Sheila Levine is a Jewish-American princess and a native of Harrisburg, Pennsylvania. An innovative, bright, but painfully introverted individual, she comes to New York City with her mother... See full summary »
Sidney J. Furie
Rebecca Dianna Smith
A successful but stressed mathematics professor (Clayburgh) goes to her father's wedding and falls in love with her father's bride's son (Douglas), a prematurely retired pro baseball player... See full summary »
Sam Laker is an American industrialist, working in Britain, who has just been awarded an international award for industrial design. He is planning to travel to East Germany to attend a ... See full summary »
Sidney J. Furie
Clark Gable was indeed sued in a paternity suit and he did wind up in the courtroom. However, Carole Lombard did not come to Gable's defense. Gable was able to prove he was not in England where the conception was said to have taken place and the woman was sent to a year in jail for slandering his name. See more »
Even though Gable is seen in uniform when Lombard's plane crashes, he didn't actually enlist in Army Air Force until six months after her death. See more »
Have you ever heard a lie so supremely unbelievable (based upon what you know), you feel insulted and wish the teller were a better liar? That's how I felt suffering through the first 30 minutes of "Gable and Lombard". Historical inaccuracy upon historical inaccuracy tarnishes this telling of the love between two of Hollywood's brightest stars. There' nothing histrionically bad here (despite Clayburgh's terrible miscasting), production values are exceptional; yet movies such as "Gable and Lombard" can be career killers, and the producers deserved to lose every penny they invested. While no one's career was completely killed, James Brolin (who actually does a pretty good job) was never offered another major film role. Sidney J. Furie, who impressed so much with "The Ipcress File," "The Appaloosa" and "Lady Sings the Blues" found himself directing "Superman 4: The Quest for Peace" and the "Iron Eagle" series. Ironically, Jill Clayburgh, given her near inept performance as Carole Lombard, fared the best, snatching up hit roles in "Silver Streak," and Oscar nominations for "An Unmarried Woman" and "Starting Over." Clayburgh's problems playing Lombard are not entirely her fault; Clayburgh is simply not classy enough or pretty enough to play Lombard. Much of Lombard's appeal was her ability to handle vulgar material in a classy way. Coarse language can seem almost charming, depending upon how it's delivered. Lombard could pull it off for the same reasons Katherine Hepburn could do it, because she had the refinement.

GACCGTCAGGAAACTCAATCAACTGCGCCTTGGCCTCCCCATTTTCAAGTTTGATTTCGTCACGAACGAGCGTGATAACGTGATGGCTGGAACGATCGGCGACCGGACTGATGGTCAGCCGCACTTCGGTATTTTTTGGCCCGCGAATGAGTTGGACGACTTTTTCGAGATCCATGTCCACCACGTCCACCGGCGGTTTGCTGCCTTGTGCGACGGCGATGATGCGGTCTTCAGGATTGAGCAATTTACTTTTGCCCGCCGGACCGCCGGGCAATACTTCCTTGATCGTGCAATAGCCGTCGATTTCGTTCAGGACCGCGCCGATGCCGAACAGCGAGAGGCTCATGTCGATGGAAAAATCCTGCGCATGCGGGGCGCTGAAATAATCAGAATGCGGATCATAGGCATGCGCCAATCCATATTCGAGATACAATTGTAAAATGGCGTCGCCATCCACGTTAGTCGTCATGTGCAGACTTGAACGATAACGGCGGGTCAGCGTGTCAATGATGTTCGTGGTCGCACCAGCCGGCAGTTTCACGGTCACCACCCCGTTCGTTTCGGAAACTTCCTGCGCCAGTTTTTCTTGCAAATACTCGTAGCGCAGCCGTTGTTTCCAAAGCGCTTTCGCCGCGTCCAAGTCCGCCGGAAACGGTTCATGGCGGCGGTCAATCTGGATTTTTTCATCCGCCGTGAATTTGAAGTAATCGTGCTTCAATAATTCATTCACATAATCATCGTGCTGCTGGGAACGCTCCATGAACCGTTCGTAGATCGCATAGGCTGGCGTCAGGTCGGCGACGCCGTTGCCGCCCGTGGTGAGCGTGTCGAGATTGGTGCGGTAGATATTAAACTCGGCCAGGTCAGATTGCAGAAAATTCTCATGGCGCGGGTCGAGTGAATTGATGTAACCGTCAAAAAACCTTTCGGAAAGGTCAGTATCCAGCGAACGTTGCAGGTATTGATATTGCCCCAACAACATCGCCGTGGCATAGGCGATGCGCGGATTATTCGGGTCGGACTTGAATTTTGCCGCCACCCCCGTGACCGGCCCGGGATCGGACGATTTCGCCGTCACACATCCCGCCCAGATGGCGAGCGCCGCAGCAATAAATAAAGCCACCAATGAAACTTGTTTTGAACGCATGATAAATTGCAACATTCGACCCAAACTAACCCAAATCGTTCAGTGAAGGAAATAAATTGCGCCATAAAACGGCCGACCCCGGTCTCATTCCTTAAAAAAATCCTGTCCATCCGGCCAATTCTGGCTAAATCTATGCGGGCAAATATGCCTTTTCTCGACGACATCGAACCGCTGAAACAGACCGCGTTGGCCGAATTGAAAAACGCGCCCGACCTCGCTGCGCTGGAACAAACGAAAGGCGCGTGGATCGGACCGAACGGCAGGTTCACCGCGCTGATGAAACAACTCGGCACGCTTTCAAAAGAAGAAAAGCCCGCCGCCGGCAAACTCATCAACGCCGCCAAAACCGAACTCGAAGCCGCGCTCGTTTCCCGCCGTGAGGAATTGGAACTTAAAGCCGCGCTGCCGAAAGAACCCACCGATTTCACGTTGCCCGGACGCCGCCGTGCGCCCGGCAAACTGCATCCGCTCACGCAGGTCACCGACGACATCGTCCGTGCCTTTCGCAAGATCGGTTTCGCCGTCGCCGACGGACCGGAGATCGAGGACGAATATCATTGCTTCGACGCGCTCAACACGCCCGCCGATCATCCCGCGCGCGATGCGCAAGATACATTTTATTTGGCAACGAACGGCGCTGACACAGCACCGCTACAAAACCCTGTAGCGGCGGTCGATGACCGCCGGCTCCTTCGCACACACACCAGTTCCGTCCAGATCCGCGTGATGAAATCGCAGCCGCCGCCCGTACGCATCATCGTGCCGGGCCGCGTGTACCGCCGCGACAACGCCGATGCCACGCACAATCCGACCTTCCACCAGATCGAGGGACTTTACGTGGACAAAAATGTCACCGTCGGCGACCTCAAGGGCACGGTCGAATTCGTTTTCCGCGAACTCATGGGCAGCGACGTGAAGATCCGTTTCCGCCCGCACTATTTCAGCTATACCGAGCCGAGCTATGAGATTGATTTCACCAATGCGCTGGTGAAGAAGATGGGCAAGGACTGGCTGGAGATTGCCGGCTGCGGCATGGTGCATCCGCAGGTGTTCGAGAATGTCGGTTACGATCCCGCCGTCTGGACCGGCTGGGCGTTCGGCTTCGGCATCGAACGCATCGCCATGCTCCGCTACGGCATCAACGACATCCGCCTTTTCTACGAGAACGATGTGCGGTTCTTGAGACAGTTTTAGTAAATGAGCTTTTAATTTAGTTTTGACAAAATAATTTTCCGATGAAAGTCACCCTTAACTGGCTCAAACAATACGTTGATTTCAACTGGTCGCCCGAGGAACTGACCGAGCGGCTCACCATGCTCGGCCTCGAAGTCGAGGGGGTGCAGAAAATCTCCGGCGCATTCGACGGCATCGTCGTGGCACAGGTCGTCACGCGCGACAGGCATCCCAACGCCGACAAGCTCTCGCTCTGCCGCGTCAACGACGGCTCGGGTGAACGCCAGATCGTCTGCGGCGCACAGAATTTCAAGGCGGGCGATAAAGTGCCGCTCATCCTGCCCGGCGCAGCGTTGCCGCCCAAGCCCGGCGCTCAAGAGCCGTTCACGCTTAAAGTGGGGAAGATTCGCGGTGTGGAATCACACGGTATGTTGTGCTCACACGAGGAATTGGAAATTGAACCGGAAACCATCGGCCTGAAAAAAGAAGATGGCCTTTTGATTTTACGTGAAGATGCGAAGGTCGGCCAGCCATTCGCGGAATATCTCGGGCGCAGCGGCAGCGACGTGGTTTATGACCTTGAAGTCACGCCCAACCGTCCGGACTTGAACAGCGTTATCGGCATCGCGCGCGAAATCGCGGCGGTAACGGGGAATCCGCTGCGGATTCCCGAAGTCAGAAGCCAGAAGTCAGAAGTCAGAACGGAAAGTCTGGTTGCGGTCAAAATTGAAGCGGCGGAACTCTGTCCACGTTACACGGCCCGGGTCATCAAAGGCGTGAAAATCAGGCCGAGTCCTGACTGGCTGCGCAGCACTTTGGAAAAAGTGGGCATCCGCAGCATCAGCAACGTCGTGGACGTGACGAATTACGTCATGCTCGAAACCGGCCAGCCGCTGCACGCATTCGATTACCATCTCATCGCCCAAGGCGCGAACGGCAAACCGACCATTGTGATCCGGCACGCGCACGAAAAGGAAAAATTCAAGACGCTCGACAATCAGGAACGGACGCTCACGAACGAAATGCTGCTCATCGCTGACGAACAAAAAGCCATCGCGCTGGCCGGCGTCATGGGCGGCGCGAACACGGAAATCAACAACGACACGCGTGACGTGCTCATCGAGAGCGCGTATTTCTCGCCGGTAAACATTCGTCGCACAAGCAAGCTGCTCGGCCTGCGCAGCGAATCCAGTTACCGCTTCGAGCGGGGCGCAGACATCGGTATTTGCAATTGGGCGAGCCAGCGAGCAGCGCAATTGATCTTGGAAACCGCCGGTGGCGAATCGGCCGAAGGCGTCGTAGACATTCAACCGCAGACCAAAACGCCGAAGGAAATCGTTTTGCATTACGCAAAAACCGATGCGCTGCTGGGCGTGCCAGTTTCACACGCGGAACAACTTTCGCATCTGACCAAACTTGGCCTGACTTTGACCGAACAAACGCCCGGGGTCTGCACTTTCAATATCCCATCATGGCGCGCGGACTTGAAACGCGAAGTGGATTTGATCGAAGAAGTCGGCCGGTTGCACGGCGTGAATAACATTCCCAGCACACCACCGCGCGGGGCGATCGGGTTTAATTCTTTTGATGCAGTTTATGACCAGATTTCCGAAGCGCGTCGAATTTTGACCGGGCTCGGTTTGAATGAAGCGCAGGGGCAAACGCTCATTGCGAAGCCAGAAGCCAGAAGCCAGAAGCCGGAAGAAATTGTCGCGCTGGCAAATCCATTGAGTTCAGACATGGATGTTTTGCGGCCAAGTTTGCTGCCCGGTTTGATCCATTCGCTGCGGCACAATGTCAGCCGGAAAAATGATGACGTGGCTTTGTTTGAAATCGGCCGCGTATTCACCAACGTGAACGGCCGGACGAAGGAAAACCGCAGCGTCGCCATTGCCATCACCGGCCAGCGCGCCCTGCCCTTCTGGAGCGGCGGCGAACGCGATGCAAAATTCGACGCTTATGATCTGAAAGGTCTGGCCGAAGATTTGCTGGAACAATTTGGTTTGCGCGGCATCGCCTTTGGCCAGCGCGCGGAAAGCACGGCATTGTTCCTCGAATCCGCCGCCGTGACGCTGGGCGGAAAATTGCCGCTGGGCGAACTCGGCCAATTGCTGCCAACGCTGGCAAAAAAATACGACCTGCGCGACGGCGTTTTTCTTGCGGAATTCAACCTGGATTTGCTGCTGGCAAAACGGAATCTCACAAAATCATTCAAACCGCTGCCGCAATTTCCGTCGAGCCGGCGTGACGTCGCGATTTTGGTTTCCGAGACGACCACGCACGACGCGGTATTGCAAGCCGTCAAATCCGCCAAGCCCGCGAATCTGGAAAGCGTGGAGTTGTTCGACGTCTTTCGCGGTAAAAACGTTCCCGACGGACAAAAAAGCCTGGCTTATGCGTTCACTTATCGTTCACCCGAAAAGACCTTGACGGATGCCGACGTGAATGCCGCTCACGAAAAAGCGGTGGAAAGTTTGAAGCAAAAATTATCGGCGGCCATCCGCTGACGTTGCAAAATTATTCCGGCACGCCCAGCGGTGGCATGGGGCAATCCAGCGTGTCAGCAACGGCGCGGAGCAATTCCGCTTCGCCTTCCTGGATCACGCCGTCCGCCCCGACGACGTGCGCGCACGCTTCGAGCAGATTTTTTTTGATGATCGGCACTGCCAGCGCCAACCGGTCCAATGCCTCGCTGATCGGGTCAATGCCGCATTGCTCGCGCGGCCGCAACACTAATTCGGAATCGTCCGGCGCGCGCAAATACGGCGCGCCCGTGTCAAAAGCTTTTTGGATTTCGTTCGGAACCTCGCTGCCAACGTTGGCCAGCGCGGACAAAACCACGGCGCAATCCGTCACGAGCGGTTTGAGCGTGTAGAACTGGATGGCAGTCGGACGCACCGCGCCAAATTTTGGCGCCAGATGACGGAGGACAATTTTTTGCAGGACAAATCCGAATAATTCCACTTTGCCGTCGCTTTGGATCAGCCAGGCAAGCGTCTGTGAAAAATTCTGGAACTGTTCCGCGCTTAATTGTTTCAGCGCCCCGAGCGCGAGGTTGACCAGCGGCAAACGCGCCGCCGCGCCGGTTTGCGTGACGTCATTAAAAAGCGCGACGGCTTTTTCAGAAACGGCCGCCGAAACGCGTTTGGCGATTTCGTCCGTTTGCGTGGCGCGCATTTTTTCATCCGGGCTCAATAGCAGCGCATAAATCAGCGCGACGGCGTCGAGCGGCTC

Since I didn't finish the movie, I won't rate it. "Gable and Lombard" is okay as fiction, but I would have greatly preferred it had the writer stayed as closely as dramatically possible to the true story.
5 of 7 people found this review helpful.
Was this review helpful to you?